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Competition Brisket Practice

Next up in my competition practice rotation is brisket. I started yesterday afternoon with a beautiful 16# prime packer that I had wet aged for a few weeks in the downstairs fridge.

I trim pretty aggressively for competition. To see the step by step process, check out http://thehogblog.com/?p=1988

Injected, rubbed, wrapped and into the fridge by 6pm.  I’ll hold out on the exact ingredients until after the comp season…

Onto the big Weber Kettle, with the Smoke-EZ mod at 11pm. I loaded up the charcoal ring with 15 pounds of Royal Oak lump, used the Minion Method and got her running steady at 275 with the CyberQ II. I also set up the Maverick ET-732 and went to bed with the receiver on the night stand.

At 5am, I opened my eyes and saw that the pit was still cruising along at 277 and the IT of the brisket was 165, time to get up and get to work!

I added 1/2 cup of beef broth to the pan and covered it with foil. I didn’t get a photo of this step, but you know what I mean.

At 9:30, the internal temp hit 200 and it probed like buttah, so separated the flat and double wrapped it in foil and a couple of towels and put it in the Cambro, which I had pre-warmed with boiling water in a hotel pan.

I trimmed the fat off the point, cubed it, rubbed and sauced and put it back into the cooker for about an hour. Then the burnt ends got covered up and put into the Cambro with the flat to wait for dinner time (simulated turn in time, 1:30)

Here’s how it turned out:

This is the turn-in presentation I’m working on:

And this is dinner.  The brisket was moist and delicious.

Thanks for looking!

29 Responses to “Competition Brisket Practice”

  • Mister Bob:

    Brad, it depends on the cooker. On an open pit, I mop about every hour. A common mixture would be beef stock, white vinegar, Worcestershire Sauce and soy sauce, all to taste. On a good tight closed pit, I don’t mop. My thought is that opening the pit loses more moisture than you put back on by mopping. If you’ve got a leaky (air leaks) pit, then adding a water pan or mopping might be a good idea. You’ve got to know your pit and you have to figure out what works for you. As usual, there is no right or wrong way to cook a brisket, or any BBQ for that matter!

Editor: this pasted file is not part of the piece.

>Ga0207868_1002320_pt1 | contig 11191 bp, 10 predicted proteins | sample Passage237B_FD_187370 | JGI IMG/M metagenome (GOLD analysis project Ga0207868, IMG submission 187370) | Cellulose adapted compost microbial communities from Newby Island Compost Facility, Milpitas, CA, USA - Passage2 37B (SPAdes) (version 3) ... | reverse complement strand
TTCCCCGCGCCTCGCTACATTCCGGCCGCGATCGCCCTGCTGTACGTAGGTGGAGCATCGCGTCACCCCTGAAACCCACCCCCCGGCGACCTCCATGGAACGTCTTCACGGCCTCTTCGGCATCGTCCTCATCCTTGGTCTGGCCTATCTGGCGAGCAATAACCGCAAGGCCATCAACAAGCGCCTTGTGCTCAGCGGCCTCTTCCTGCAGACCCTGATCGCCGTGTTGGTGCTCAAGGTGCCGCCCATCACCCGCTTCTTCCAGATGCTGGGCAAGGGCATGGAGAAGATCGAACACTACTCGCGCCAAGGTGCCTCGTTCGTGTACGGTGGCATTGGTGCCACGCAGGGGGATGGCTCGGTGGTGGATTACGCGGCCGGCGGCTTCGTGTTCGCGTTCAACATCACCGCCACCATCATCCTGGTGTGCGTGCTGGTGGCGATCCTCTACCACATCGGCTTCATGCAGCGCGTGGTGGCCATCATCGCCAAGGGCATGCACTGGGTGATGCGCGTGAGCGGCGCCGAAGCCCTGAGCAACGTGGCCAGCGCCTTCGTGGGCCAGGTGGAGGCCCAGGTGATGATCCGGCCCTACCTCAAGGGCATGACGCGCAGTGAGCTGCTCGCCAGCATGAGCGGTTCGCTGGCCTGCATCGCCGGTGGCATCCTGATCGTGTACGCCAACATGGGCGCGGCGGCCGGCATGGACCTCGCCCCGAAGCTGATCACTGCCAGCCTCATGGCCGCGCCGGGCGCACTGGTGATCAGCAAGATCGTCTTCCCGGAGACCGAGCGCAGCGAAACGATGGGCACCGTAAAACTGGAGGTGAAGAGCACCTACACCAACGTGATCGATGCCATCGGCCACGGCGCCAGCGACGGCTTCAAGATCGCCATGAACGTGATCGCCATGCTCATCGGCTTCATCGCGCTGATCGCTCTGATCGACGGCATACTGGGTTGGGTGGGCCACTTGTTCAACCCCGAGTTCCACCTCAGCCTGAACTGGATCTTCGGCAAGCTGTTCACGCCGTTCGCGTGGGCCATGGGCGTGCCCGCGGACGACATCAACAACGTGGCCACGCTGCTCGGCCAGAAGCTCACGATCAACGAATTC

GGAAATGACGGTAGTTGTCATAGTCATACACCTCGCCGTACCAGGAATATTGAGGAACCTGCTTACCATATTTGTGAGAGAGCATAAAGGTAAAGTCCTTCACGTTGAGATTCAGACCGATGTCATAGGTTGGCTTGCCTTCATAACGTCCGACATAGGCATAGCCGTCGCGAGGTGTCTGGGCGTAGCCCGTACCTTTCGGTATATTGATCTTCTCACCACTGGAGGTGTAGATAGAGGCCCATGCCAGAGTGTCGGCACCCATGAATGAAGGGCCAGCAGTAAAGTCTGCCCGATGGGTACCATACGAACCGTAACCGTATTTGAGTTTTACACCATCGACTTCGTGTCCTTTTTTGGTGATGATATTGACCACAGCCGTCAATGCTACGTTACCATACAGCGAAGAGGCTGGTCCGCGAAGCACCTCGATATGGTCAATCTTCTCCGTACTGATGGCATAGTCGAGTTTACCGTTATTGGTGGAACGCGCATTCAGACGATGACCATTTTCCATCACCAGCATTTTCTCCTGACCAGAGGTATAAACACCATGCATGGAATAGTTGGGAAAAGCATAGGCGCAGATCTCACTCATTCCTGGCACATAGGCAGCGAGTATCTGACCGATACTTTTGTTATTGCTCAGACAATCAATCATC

• Brad:

    Bob do you use a mop for your brisket every couple of hours to help keep it moist if so would it just consist of beef stock and some rub?

  • Larry:

    Thanks Mister Bob!! I appreciate all your information!!!

  • Mister Bob:

    Joe,
    I have had a few briskets go to 205 before they finally give up and relax, I’ve never had one go more than 207. It doesn’t happen often, but it does happen. It sounds like another half hour might have done the trick. I usually start probing between 190 and 195, and take it off as soon as it probes like a muffin instead of a piece of meat. Most seem to go somewhere between 195 and 200, but they can go lower or higher.

  • Joe:

    Mister Bob,
    I followed your directions to the letter on my last brisket cook. 275 grid temp Got to IT of 165 foiled back on the pit….Target 195-200. Probed I thought it was not quite where it needed to be,however IT went to 200 so I pulled it. Let rest in cambro for about 1Hr. Smelled grate had a nice smoke ring…seperated the point from the flat..Point was still fatty like the fat did not render enough. When I sliced the flat it was moist but my opinion a little tough. Should I go with my gut and not worry about IT. Half hour more may have made it perfect. What is the highest IT that you have experienced and ended up with a good product?